To concentrate first on the story itself. It is a typical product of James’s last period in its dominant subjects, distinct but for him inseparable: the power of individual imagination, and the conditional, constructed nature of human identity. James conceives imagination as creative, poetic in the true sense of making something new, capable of radical revision and subversion of the lived life, but at the same time he is clear that the creature which creates is created by its circumstances. He speaks with crystalline lucidity to the imagination of our own period, where we may be historically knowing, aware of the essentialist fallacy, yet paradoxically cling to a sense of creative power. Putting it another way, we know ourselves passive but feel ourselves active. James resolves the contradiction by making us aware that the process of constructing is a tentative and uncertain process, and is itself something constructed.
Nowhere is the active-passive consciousness clearer than in “The Jolly Corner,” whose central character, Spencer Brydon, is a James-resembling exile returning home to New York City from somewhat vaguely outlined wanderings in Europe, after thirty years. In his alarmed response to the changed and changing New York at the beginning of the century he is like the James who returned to pay a long visit in 1904 and as a consequence wrote The American Scene, but unlike his author, he is not committed to another departure. It is the story of a might-have-been which draws on biographical fact and converts it to fiction. Unlike Brydon, James returned to America to face his might-have-beens, and uneasily accept historical flux, but gladly confirmed and returned to his European choice and life in Rye and London. Brydon imagines and confronts the might-have-been, that alter ego in his haunted family home on a jolly corner in New York. Unlike James, and unlike many of the characters in James’s stories, he is not an artist, though actively creative, prolific like his author in devising image and character. James imagines his imagination, conceiving it as a fine instrument for scrutinizing and speculating about the power of social circumstance.
“James chose not to end with noumenal imagery of death and resurrection and prodigious journey but firmly returns us to the phenomenal world.”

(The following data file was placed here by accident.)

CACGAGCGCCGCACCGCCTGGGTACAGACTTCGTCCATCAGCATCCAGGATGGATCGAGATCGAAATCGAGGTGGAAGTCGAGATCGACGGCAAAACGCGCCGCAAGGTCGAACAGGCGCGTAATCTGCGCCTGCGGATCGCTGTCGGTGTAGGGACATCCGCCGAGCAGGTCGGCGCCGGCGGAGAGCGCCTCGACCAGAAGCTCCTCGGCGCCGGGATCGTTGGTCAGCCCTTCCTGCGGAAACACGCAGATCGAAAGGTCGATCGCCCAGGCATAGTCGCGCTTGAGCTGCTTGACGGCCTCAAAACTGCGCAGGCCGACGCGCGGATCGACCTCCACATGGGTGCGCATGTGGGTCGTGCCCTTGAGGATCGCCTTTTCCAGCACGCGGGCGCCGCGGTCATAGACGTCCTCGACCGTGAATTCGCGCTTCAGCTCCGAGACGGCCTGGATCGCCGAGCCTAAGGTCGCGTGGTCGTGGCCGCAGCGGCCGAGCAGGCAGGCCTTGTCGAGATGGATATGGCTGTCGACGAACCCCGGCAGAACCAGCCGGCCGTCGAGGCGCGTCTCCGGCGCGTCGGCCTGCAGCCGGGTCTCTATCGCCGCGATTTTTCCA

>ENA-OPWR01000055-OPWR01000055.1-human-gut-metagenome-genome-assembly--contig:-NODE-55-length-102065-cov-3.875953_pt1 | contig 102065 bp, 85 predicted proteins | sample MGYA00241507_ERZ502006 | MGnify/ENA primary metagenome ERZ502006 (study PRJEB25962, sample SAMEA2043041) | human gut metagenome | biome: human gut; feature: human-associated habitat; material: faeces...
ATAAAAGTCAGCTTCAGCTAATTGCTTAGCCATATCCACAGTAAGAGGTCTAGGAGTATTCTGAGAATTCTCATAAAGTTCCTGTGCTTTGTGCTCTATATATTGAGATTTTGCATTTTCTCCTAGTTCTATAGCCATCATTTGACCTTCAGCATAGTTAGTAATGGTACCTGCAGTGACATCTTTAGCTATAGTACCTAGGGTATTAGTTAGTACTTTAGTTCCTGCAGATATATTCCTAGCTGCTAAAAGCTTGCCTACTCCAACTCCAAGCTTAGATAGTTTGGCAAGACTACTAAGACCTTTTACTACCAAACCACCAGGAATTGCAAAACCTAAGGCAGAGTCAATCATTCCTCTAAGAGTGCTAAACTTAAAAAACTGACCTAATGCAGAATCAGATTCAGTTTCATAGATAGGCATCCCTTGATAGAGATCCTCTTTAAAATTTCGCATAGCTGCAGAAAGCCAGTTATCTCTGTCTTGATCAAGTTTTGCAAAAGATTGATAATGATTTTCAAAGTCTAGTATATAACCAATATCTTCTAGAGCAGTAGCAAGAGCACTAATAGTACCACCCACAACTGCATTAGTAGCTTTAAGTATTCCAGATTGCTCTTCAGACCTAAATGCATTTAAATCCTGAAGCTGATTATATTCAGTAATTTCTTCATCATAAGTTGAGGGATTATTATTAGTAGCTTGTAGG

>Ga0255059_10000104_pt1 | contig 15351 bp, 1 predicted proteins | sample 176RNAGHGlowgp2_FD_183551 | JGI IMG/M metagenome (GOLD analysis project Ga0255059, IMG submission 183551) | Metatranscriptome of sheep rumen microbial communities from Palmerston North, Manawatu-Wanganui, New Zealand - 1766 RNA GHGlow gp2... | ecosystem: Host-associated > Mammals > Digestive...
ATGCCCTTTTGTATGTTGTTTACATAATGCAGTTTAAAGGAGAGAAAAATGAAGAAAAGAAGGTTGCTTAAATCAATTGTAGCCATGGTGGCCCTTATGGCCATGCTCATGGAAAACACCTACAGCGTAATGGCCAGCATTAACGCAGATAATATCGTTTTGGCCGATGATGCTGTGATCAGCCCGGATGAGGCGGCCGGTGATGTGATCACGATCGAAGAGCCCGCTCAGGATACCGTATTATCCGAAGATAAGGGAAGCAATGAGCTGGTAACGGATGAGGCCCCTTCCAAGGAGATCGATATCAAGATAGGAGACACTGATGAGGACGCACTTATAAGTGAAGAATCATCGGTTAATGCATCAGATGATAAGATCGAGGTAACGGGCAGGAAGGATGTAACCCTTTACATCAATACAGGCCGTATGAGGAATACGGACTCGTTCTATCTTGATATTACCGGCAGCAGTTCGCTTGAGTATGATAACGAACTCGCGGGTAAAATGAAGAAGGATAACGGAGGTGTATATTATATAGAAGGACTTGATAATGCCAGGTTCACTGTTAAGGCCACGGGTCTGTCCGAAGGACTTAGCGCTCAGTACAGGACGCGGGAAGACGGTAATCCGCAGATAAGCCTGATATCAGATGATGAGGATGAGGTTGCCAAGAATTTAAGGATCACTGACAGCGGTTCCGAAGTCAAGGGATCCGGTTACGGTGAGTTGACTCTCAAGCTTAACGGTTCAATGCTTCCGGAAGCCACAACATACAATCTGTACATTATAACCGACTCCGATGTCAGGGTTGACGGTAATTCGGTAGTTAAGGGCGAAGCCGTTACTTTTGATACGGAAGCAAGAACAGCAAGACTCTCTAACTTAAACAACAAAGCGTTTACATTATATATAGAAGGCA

Like so many of the novels and tales, the story begins with a telling title. Brydon’s house is physically located on a real corner between two streets, also between demolition and conservation, past and present. It joins the over-developed row where Brydon owns another house, undistinguished between similar neighbours, and like them being converted into a high-rise apartment house, with the unnamed or unnumbered avenue which still retains the buildings and spirit of the past. The developers have their eye on his house on the jolly corner, but Brydon hangs on to it and begins to visit its empty rooms late at night. Like the apparition he meets there, he haunts and walks. The corner site is not only architecturally desirable and different, as corner properties are, but symbolically eloquent. The epithet “jolly” is typically Jamesian in its colloquial lightness, its dissonant irony as a designation of a haunted place, and its final dissolution of irony in unexpected aptness. The corner in the city turns out to have seemed sinister but to have been jolly, after all, in this grim story with a happy ending. So does the corner in the mind, a corner turned by a character in crisis, as Spencer Brydon turns or transforms his consciousness to see the self he might have been, then grasps the nature of his lived identity and dies into a new future where he is able to love. (Though not until he turns another corner, helped to revise and elucidate his experience by Alice Staverton, who is mentor as well as lover, like few women in previous fiction.) The image of the corner figures the arrival of the unexpected, a something unforeseen suddenly rounding a corner. It is an image of cornering, apt for a story where the metaphor of hunting is elaborated and varied as both the uncanny alter ego, who has never lived, and the living man, who is committed to history, are cornered in turn. The multifaceted suggestiveness of the corner confirms the total resonance of place, especially the empty house and all its interior, rooms, hall, staircases, landings, doors and windows. The story is a complete exercise in the psycho-dynamics of place. The empty house is occupied and furnished for Brydon, he declares, by his past, cherished as the family home where he lived and where his parents and siblings died, valued as the place he can afford not to sell because of the other house being developed in the street of skyscrapers. When Alice lightly jokes about the way sentiment is founded on commercial success—“In short you’re to make so good a thing of your sky-scraper that, living in luxury on those ill-gotten gains, you can afford for a while to be sentimental here!”—she proffers the same political metonymy as Dickens in Great Expectations, where a convict’s cash creates a gentleman. The story doesn’t dwell on this insight, casually put in with a passing smile, but it is fascinatingly articulated, totally relevant like all this artist’s detail, bringing out clearly his politics of anti-essentialism. James knows that the liberal man of culture depends on the alter ego he rejects, which is one of several reasons why the ghost has to be seen, and in a way accepted. (James himself started his European travels on American money, and benefited from inherited rents, though unlike Brydon, he earned money too.)